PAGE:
Pushy parents make childish celebrities
There is plenty of potential for excruciatingly addictive viewing
My Kid’s a Star 7.30pm, Nine
MY Kid’s a Star is what happens when you combine reality television, helicopter parenting and the notion that fame is an ambition in itself.
Given that from the moment they exited the womb ( and possibly even earlier) many children have been developing their talents in so many different directions that they make Bill Gates look like a slacker, it seems getting famous is a mere formality.
Especially for those with parents who are keen to live vicariously through their precious snowflake, even though if said child wanted to be a policeman at six, they’d hardly trot down to the police academy to enrol them. ( Thank goodness, because at six I wanted to be a nun, probably more as a consequence of watching The Flying Nun every afternoon than any calling.)
In My Kid’s a Star , all this is on parade as 10 parents and their children compete for $ 50,000 in a talent show where the parents’ Dina Lohan tendencies are as much a factor as any actual ability. I feel sorry for the kids having to go through harsh judgment, but looking at some of the outfits they’re made to wear, you suspect theirs isn’t an easy life anyway.
If you’ve seen the addictive Showbiz Moms and Dads on pay TV you’ll know that parents who want their children to be famous are horrifically compelling viewing, and My Kid’s a Star offers all flavours. There’s the mum who dresses exactly like her daughter and clearly wants people to say they look more like sisters. There’s another mum who dresses like a one- year- old and who scarily mouths the words as her daughter speaks in interviews. And there’s the dad who wants it much more than his son.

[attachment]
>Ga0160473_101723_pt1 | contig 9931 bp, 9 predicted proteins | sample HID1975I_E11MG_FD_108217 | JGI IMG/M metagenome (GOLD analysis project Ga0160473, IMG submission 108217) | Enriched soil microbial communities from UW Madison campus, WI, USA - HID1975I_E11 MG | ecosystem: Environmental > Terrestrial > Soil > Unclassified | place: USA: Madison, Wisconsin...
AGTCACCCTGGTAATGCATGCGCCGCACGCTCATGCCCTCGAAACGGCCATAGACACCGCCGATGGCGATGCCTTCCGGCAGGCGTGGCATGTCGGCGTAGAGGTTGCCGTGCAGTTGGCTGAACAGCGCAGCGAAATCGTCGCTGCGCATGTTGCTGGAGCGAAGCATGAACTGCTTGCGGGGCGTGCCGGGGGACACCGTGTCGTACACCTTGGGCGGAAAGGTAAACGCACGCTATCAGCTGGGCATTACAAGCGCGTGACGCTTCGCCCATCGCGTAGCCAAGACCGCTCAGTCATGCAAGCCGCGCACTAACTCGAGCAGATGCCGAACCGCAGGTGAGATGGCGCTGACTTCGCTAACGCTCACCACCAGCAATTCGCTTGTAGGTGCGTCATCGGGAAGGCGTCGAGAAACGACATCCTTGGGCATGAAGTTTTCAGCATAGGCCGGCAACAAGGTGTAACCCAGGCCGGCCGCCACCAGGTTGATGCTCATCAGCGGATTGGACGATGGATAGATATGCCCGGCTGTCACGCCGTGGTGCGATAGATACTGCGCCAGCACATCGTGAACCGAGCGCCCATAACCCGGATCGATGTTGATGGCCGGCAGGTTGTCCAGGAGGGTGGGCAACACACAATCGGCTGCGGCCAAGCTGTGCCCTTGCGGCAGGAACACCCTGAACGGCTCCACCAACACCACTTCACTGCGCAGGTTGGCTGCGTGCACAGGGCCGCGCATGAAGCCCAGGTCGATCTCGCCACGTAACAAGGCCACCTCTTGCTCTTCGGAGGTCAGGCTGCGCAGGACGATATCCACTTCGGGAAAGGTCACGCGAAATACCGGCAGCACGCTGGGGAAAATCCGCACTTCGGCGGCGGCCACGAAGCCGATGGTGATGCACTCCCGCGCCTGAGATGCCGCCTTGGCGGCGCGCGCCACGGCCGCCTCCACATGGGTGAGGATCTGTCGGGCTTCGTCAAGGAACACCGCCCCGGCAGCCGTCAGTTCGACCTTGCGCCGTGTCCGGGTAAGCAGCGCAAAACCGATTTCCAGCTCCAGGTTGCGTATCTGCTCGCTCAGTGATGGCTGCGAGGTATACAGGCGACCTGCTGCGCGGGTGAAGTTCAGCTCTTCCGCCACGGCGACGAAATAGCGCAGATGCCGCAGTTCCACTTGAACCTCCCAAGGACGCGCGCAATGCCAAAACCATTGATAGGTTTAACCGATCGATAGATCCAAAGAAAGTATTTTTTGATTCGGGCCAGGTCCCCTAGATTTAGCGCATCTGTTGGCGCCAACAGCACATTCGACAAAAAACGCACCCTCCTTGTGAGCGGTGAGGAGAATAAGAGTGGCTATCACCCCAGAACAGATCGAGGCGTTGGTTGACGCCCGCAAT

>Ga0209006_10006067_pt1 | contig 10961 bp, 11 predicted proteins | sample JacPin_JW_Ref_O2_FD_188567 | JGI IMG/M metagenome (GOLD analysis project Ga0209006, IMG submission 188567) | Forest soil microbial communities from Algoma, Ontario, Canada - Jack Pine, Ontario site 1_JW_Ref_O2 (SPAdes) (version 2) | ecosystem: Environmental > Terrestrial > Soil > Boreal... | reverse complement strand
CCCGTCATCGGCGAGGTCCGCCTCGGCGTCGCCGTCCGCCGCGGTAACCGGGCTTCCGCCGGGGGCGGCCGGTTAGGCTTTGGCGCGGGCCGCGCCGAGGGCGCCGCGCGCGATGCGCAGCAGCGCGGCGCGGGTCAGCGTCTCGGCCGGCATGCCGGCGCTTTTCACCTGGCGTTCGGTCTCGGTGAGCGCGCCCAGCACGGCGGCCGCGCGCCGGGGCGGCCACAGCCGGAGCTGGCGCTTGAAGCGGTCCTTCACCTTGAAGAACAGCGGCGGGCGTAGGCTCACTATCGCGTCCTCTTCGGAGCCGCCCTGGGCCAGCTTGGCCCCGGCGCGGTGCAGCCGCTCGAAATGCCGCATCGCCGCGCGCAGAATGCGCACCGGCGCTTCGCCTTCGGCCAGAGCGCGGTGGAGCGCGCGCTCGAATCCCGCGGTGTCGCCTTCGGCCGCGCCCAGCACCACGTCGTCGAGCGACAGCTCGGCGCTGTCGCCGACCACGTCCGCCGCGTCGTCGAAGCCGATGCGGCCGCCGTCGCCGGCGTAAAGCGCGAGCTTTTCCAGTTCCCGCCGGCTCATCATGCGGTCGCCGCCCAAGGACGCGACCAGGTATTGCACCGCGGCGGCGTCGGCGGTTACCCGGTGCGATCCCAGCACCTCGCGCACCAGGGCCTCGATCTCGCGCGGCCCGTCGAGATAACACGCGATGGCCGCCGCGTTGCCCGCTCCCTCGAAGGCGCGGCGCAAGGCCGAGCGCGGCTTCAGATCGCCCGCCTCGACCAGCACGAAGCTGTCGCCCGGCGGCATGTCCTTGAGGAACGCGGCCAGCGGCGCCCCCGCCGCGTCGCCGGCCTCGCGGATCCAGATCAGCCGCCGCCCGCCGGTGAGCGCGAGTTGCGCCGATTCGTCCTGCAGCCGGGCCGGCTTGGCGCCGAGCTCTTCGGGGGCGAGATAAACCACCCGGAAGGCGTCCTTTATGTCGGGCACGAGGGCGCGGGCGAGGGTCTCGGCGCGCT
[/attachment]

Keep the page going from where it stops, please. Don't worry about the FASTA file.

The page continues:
The judges, Sydney agent Max Markson and Hollywood agent Marki Costello, attempt to alert the parents to the fact that while their children may be talented, so are a lot of other youngsters. However, I miss Danny Bonaduce, who appeared in the first episode as a guest judge.
The former Partridge Family regular and child star trainwreck delivered angry and witty sermons on the pitfalls of fame to the parents in a bid to stop their offspring turning into him. Not a bad idea, as he slashed his wrists on his reality show.
Early episodes of the show have been slow, as host Cameron Daddo looks slightly nauseated by the whole experience and the show struggles to establish ( or manufacture) the participants for the audience, but there is plenty of potential for excruciatingly addictive viewing.
It would be nice to think the parents, after seeing themselves yelling at their children to perform better until they cry, would decide to throw out the whore make- up and send the kid into the yard to play, and then spend a good 40 minutes slapping themselves in the face.
But that presupposes a level of selfawareness that does not appear to exist. Watching them get yelled at by a muscly Danny Partridge was the next best thing.
Oh mother: The hopefuls on My Kid’s a Star